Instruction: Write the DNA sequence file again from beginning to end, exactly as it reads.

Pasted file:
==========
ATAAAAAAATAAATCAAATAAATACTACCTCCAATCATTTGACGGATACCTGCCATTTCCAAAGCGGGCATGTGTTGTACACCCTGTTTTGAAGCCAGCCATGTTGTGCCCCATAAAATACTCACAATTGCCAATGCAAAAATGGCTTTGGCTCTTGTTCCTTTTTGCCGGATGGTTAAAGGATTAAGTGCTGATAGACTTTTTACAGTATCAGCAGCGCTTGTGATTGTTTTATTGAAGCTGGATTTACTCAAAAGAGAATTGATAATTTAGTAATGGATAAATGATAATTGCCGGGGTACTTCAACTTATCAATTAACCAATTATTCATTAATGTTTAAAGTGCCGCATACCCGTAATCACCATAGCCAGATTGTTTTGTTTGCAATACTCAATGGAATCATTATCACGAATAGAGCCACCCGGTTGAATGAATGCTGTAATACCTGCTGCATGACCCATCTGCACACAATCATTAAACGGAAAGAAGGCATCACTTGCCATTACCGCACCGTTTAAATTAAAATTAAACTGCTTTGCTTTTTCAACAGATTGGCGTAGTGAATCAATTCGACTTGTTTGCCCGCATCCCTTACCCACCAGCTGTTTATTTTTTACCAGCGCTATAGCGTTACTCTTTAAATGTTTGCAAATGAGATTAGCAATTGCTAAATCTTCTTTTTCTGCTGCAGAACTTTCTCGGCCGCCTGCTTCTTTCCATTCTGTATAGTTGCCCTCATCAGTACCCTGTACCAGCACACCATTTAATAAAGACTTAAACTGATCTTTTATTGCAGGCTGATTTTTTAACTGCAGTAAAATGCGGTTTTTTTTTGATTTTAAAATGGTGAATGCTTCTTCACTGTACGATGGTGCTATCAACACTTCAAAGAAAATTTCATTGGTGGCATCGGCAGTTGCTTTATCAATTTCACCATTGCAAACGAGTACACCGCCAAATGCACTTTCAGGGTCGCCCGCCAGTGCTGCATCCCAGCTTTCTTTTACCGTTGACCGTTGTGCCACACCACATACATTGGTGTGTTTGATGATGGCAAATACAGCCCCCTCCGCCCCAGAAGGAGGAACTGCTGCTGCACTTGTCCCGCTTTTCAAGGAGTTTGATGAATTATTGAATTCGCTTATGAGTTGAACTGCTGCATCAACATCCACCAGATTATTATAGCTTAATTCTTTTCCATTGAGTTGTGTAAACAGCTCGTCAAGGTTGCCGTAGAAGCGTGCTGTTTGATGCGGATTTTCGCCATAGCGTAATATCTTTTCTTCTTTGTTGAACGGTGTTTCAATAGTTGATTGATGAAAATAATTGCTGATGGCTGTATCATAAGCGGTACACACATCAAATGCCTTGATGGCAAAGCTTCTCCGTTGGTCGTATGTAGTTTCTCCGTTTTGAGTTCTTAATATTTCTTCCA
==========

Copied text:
ATAAAAAAATAAATCAAATAAATACTACCTCCAATCATTTGACGGATACCTGCCATTTCCAAAGCGGGCATGTGTTGTACACCCTGTTTTGAAGCCAGCCATGTTGTGCCCCATAAAATACTCACAATTGCCAATGCAAAAATGGCTTTGGCTCTTGTTCCTTTTTGCCGGATGGTTAAAGGATTAAGTGCTGATAGACTTTTTACAGTATCAGCAGCGCTTGTGATTGTTTTATTGAAGCTGGATTTACTCAAAAGAGAATTGATAATTTAGTAATGGATAAATGATAATTGCCGGGGTACTTCAACTTATCAATTAACCAATTATTCATTAATGTTTAAAGTGCCGCATACCCGTAATCACCATAGCCAGATTGTTTTGTTTGCAATACTCAATGGAATCATTATCACGAATAGAGCCACCCGGTTGAATGAATGCTGTAATACCTGCTGCATGACCCATCTGCACACAATCATTAAACGGAAAGAAGGCATCACTTGCCATTACCGCACCGTTTAAATTAAAATTAAACTGCTTTGCTTTTTCAACAGATTGGCGTAGTGAATCAATTCGACTTGTTTGCCCGCATCCCTTACCCACCAGCTGTTTATTTTTTACCAGCGCTATAGCGTTACTCTTTAAATGTTTGCAAATGAGATTAGCAATTGCTAAATCTTCTTTTTCTGCTGCAGAACTTTCTCGGCCGCCTGCTTCTTTCCATTCTGTATAGTTGCCCTCATCAGTACCCTGTACCAGCACACCATTTAATAAAGACTTAAACTGATCTTTTATTGCAGGCTGATTTTTTAACTGCAGTAAAATGCGGTTTTTTTTTGATTTTAAAATGGTGAATGCTTCTTCACTGTACGATGGTGCTATCAACACTTCAAAGAAAATTTCATTGGTGGCATCGGCAGTTGCTTTATCAATTTCACCATTGCAAACGAGTACACCGCCAAATGCACTTTCAGGGTCGCCCGCCAGTGCTGCATCCCAGCTTTCTTTTACCGTTGACCGTTGTGCCACACCACATACATTGGTGTGTTTGATGATGGCAAATACAGCCCCCTCCGCCCCAGAAGGAGGAACTGCTGCTGCACTTGTCCCGCTTTTCAAGGAGTTTGATGAATTATTGAATTCGCTTATGAGTTGAACTGCTGCATCAACATCCACCAGATTATTATAGCTTAATTCTTTTCCATTGAGTTGTGTAAACAGCTCGTCAAGGTTGCCGTAGAAGCGTGCTGTTTGATGCGGATTTTCGCCATAGCGTAATATCTTTTCTTCTTTGTTGAACGGTGTTTCAATAGTTGATTGATGAAAATAATTGCTGATGGCTGTATCATAAGCGGTACACACATCAAATGCCTTGATGGCAAAGCTTCTCCGTTGGTCGTATGTAGTTTCTCCGTTTTGAGTTCTTAATATTTCTTCCA